There are three things that matter in SEO: demand, competition and conversion. Starting with the keywords you know are effective non-brand keywords attracting new visitors (from above), the first step is to extend this list using keyword tools, such as Wordtracker.

Find out which of this extended list has most demand. Now look at the competition for these keywords.  Keyword effectiveness index is a good start but you really need to understand how feasible it is to get a reasonable ranking on the search engines for these terms, and this requires link analysis. Finally, even if you got into the top three in the search results, this doesn't mean that you will sell anything. Keywords vary enormously in their ability to send traffic that converts for a particular product or service. The best way to check this out is by running a pilot PPC campaign.

So, now we have a set of keywords for which there is demand, where the competition is manageable and which will send traffic that converts. Now you can specify the amount of link building you need to do to start generating the natural traffic you seek.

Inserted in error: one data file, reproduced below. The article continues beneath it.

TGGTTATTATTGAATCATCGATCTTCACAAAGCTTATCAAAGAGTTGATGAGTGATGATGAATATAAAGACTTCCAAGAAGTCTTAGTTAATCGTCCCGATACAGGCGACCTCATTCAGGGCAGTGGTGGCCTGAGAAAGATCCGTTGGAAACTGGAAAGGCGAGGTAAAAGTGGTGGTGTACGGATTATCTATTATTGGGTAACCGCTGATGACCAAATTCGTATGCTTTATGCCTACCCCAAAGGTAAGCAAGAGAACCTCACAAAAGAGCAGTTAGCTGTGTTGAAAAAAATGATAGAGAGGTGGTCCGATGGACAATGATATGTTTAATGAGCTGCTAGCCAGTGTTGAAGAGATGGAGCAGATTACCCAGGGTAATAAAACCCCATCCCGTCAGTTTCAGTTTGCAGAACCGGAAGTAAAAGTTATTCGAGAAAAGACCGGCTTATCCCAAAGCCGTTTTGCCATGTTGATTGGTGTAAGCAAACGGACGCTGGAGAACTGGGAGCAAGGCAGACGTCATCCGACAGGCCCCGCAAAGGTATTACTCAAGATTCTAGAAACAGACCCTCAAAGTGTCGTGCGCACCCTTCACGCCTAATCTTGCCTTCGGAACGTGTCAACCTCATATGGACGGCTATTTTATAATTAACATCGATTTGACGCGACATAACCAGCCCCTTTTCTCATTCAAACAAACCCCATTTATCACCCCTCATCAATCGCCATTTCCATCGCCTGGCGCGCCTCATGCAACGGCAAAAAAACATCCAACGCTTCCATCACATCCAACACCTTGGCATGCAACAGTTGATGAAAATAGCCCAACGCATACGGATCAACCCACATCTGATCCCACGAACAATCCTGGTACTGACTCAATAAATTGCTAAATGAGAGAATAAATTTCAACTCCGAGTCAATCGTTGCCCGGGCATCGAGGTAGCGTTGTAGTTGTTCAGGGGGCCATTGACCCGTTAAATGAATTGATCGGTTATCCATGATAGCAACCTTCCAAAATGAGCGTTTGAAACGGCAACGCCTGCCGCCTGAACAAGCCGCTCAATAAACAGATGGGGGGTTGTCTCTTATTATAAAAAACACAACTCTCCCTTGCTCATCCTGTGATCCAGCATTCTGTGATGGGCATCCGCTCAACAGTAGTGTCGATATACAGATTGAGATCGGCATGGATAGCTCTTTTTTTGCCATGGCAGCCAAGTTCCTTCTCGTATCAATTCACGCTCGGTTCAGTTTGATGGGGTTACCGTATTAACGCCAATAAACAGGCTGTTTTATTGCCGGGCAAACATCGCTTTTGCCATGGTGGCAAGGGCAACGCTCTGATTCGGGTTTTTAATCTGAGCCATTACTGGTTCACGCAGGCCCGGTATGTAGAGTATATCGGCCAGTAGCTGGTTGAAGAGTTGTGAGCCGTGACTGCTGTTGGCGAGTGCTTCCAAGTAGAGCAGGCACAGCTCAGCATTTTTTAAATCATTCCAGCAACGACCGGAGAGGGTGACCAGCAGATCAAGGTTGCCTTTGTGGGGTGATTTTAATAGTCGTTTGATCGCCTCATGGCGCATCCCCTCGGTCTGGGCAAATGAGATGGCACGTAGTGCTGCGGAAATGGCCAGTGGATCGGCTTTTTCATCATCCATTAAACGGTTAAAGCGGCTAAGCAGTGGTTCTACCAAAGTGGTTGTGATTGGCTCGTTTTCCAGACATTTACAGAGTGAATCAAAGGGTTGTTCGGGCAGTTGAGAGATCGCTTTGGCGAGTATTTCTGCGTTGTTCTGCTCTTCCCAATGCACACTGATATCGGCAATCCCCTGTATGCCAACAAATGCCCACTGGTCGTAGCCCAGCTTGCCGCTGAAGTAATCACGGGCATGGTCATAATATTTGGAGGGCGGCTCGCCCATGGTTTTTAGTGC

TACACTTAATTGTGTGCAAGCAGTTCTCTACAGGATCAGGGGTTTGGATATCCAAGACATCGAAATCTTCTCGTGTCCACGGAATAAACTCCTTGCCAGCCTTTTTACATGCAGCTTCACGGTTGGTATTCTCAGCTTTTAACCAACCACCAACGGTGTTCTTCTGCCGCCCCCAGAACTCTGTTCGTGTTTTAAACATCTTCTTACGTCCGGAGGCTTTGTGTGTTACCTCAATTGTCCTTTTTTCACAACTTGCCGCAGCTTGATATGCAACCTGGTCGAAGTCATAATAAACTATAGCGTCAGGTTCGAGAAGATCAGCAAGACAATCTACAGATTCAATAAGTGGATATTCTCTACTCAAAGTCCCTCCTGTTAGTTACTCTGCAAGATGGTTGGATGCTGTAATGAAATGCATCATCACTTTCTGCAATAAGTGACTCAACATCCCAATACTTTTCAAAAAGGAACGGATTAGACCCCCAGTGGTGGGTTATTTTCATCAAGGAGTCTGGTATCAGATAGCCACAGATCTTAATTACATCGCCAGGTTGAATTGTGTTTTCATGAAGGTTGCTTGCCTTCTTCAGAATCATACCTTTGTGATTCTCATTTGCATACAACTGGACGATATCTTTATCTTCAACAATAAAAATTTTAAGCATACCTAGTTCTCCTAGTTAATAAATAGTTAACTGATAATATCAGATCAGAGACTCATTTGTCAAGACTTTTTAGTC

Just before you press the 'Go' button, another thing to learn about the 80:20 rule is that not all 20% sweetspots are equal. The 20% of effort you invest to improve 80% of your search traffic might cost you five times as much as focusing your efforts similarly on an improved email campaign. Having worked the numbers, however, at least you should know the relative effectiveness to investing your time in different activities.

Do you have any examples of quick and easy wins that businesses have made thanks to the application of the rule?

Onsite search typically converts at between two and five times higher than link navigation through a site. For sites with lots of on-site searches (more than 5% of all visits) make sure it works.

Also, research suggests that sending emails that have different content for different types of customers (according to analysis of historical customer data) will tend to at least triple both traffic and sales.

Graham Charlton

Published 12 March, 2009 by Graham Charlton

Graham Charlton is the former Editor-in-Chief at Econsultancy. Follow him on Twitter or connect via Linkedin or Google+

2565 more posts from this author

Comments (3)

Graham Charlton

Graham Charlton, Editor in Chief at ClickZ Global